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7 most recent application of GIS in the identification of suitable location for rain water harvesting

The water crisis has been rapidly increasing these days in many parts of the world which emphasize the importance of refinement in water management systems. Harvesting of rainwater(or rainwater harvesting(RWH)), which involves the collection and storage of rainwater for future use, is an area of increasing interest and one of the most suitable measures for ensuring water availability in the future days. The location of RWH is of utmost importance for the success of the water harvesting project. Locations for the construction of RWH structures like check dams, percolation tanks, bench terraces, contour ridges, and contour bunds can be determined by the application of Geographical Information System(GIS), Multi-Criteria Decision Making(MCDM), and different predictive models. Below are the seven recent case studies which demonstrate the procedure of location selection for RWH.

1) Case Study of Kiambu County-Kenya

The ideal sites for five rainwater harvesting structures (bench terraces, check dams, percolation tanks, contour bunds, and contour ridges) have been selected for potential runoff harvesting by the application of remotely sensed imageries and GIS-based spatial analysis.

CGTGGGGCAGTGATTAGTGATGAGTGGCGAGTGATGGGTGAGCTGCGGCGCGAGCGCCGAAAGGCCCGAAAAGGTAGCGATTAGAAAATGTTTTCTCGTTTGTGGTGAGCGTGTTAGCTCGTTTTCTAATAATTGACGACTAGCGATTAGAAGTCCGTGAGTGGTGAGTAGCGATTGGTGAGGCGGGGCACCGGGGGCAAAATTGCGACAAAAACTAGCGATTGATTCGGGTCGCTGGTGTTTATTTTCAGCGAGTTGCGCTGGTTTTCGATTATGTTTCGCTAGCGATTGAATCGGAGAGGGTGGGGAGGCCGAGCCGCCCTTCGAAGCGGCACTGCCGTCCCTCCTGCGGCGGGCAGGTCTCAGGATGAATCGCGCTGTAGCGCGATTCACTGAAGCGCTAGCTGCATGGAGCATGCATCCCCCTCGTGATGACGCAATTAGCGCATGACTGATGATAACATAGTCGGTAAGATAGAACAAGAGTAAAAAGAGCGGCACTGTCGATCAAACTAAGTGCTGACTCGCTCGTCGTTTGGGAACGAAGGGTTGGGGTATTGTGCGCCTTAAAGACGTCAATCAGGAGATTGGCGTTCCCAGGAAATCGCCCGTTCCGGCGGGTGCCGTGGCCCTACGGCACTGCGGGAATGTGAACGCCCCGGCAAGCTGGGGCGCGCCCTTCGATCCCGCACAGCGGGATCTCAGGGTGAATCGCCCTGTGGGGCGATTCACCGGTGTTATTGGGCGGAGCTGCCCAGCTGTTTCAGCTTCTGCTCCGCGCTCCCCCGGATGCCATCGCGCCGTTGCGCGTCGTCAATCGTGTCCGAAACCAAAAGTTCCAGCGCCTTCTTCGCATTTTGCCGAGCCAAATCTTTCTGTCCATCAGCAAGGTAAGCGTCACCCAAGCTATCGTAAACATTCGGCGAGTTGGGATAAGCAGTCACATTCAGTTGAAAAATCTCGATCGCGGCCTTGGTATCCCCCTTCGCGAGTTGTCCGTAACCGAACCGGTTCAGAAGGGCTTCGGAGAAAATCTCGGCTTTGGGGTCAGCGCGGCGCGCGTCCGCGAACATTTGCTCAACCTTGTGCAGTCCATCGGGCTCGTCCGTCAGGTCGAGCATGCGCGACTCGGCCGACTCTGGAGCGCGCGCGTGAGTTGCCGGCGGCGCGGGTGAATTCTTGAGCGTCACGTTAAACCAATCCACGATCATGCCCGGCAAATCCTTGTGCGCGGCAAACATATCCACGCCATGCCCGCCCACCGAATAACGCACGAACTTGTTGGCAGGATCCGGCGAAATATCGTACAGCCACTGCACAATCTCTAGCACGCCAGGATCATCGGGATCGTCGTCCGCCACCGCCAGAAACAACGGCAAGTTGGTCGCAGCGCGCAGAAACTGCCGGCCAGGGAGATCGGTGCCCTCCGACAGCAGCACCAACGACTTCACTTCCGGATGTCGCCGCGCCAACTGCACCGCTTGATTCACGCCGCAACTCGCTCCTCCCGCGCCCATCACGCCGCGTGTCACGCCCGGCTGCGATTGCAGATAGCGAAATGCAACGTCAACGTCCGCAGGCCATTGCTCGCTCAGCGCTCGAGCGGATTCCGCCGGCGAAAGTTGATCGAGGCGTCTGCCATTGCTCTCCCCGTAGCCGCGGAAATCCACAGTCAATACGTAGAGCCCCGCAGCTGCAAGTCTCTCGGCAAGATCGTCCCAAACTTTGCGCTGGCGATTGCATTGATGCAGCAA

Input: Soil(from KENSOTER soil database), Precipitation(TRMM monthly precipitation), Runoff depth(generated by SCS CN method)
Output: Thematic layers are generated to depict the suitable location for RWH. Weights are assigned based on the capacity of infiltration and runoff characteristics.
Imageries Used:SRTM GDEM and Landsat 8
Software Used: ENVI, PCI Geomatica

2)Case Study of Haqlan valley basin in the western part of Iraq

This study was carried out in Haqlan valley basin in the western part of Iraq. The suitable location for rainwater harvesting was selected based on different key determinates such as environment, hydrology, socio-economic, and topography as well as the estimation of the storage volume and the surface area. Geographical Information System (GIS) and remote sensing with multi-criteria decision techniques were used.

Input: Soil map, vegetation cover, land use/land cover, slope, and digital elevation model.
Output: Weighted thematic layers of suitability was generated. Weights are determined based on the drainage network and the contour line map. 

3) Case study of Chemoga watershed, Ethiopia

Ethiopia is Africa's second-most populous country, after Nigeria, and is primarily a farming community with low productivity that is heavily reliant on rain-fed agriculture. The goal of this study was to use remote sensing and geographic information system (GIS) techniques in conjunction with the dam suitability stream model and multi-criteria decision analysis to identify potential sites for multi-purpose dam construction. 

Input: topography; climate; hydrology; soils; agronomy; and socioeconomics and distance from the road
Output : Weighted thematic layers of the suitability of RWH refined by topography and land use.
Software/Technique Used:  ArcGIS,MCDA, and dam suitability stream model (DSSM) 

4) Case study of Turkey